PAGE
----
Body Language is Louder Than Words
If there is an inconsistency between body language and speech, research shows that the listener will believe the message conveyed through body language over that which is said. Body language is louder than words. We have all been in the situation where a friend tells us everything is fine, and we know darn well it is not. How do we know? Their body language.
The Washington Post ran an article on President Tump’s body language, stating that reporters find it more telling than any statements he makes. His handshakes indicate what he thinks about other world leaders and his facial expressions are much more honest than his words.
Body language seems obvious when we see it. It accounts for more than 55% of communication. When are listening to others, we are constantly reading body language, including facial expressions, posture and hand motions. Sometimes this listening is subconscious and other times we are well aware that what somebody is wearing or how they are standing is making an impression on us.
Yet, we tend to be less aware of the nonverbal messages we are sending. If we are going to a job interview or a momentous occasion, then we think about what we are going to wear, but that is often the only time. And rarely do we think about how we are sitting in a chair or waiting in line is making an impression on others. Our facial expressions are mostly automatic and don’t always give the impression we want to give, hence the term ‘resting bitch face’ was born.
According to Deborah Gruenfeld, Professor of Leadership and Organizational Behavior at Stanford Graduate School of Business,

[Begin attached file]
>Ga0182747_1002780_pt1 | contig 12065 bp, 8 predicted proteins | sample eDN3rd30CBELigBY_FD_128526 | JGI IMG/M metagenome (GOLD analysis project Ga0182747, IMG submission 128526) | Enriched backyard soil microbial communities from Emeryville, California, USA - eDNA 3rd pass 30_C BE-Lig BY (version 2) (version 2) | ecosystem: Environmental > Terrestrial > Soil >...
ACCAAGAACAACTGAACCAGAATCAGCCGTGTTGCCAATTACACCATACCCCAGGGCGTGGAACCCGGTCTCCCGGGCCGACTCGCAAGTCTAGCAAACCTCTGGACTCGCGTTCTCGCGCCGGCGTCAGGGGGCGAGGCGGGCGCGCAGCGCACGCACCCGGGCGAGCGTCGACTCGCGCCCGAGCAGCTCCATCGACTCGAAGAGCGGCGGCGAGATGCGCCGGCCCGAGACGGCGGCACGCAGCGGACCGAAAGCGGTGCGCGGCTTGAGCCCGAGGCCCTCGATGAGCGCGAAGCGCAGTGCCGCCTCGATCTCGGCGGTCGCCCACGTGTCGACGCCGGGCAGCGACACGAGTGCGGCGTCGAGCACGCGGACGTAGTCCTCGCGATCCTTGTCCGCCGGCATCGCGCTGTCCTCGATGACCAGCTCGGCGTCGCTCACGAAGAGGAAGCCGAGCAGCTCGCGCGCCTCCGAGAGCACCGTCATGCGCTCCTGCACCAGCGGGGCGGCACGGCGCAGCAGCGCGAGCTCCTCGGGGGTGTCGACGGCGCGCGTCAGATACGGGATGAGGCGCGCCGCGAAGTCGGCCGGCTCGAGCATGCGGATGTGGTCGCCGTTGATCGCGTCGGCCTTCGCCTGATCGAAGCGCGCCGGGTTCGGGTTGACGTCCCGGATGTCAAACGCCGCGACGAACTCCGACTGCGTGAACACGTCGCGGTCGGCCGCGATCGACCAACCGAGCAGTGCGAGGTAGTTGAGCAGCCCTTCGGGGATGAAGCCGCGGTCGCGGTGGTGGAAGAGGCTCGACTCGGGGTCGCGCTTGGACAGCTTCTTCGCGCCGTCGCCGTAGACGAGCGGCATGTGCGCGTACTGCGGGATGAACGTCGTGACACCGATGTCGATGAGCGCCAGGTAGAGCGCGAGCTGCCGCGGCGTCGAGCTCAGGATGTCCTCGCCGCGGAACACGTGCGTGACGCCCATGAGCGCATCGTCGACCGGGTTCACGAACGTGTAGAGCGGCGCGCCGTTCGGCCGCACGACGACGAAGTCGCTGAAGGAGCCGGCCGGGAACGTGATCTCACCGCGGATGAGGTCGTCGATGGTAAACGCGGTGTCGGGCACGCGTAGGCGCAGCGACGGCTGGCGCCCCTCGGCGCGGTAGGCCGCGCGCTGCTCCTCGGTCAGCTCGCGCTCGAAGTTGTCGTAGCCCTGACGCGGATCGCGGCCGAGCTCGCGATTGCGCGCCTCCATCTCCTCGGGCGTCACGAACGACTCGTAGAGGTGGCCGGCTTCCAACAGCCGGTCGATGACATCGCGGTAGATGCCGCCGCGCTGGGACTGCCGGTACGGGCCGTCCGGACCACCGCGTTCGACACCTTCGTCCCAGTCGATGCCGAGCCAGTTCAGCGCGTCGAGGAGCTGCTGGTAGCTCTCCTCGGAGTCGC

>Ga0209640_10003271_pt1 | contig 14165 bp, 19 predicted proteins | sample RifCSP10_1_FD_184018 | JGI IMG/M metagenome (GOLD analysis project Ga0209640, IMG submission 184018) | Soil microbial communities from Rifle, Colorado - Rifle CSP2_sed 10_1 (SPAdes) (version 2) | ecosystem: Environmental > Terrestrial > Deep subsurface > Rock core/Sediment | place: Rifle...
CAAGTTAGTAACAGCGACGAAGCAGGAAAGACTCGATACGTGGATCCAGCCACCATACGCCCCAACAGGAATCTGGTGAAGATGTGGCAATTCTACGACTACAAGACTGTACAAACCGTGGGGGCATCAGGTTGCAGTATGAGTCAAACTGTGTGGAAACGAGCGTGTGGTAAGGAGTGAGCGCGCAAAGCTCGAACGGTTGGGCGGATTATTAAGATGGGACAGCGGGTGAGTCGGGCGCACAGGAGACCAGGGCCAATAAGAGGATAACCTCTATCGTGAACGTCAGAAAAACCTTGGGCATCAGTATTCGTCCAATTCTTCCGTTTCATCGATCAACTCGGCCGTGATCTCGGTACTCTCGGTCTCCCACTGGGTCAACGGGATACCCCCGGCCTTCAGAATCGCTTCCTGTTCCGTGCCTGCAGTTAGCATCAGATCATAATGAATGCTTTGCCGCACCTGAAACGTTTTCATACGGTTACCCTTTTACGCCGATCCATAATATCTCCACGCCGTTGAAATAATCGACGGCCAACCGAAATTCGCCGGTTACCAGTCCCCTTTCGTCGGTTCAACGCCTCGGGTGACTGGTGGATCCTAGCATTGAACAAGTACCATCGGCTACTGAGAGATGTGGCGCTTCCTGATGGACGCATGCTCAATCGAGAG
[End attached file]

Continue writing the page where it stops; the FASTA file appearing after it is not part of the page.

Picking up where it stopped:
“When most people are preparing for a situation where they want to have influence, they tend to think a lot about what they say. Rather than thinking about what you are going to say, you need to think about what your body is telling people.”
In the academic arena of Communication Studies, there are six elements of nonverbal communication.
• Appearances & Artifacts – your physical looks, what you wear, and your accessories
• Kinesics – how you hold and move your body and your facial expressions
• Haptics – how you touch other people to communicate
• Proxemics – the distance you stand or sit in relation to other people
• Chronemics – how you use time to communicate
• Paralinguistics – your voice qualities including pitch, volume, and pace
Since body language plays significantly in the power relations of communication, let’s consider a few examples and the how the nature of power is determined by nonverbal communication, using American social norms as the basis.
What is more powerful, a red dress/tie or a blue dress/tie?
What is more powerful, chest high and shoulders back or slumped shoulders?
What is more powerful in a meeting, standing or sitting?
What is more powerful, a loud voice or a soft voice?
What is more powerful, being last to arrive or first to arrive?
If you answered the first item every time, you are right, and I bet that little quiz was super easy. We all know strong body language when we see it, but that doesn’t translate in to us using the body language we know is strong. With a bit more awareness that can change.
Awareness and intention are key. First, spend a month just being aware of your nonverbal communication. Notice how you sit and stand and the qualities of your voice. Ask your friends or coworkers what habits you have. Do you sit forward or lean back in your chair? Do you interrupt others or rarely speak in meetings? After a bit of self discovery through awareness, set intentions. If you want to be respected in meetings, sit upright and speak loudly. If you want to show respect for others, don’t interrupt and nod your head when they are speaking. Gruenfeld speaks of Playing High using authoritative body language, such as taking up maximum space, and Playing Low using approachable body language, such as smiling frequently. You need both skills and you need the wisdom to know when to apply each.
Observe others you admire in your life and notice what body language they are using and when, and then emulate them. Above all else, remember that your body language speaks louder than your words.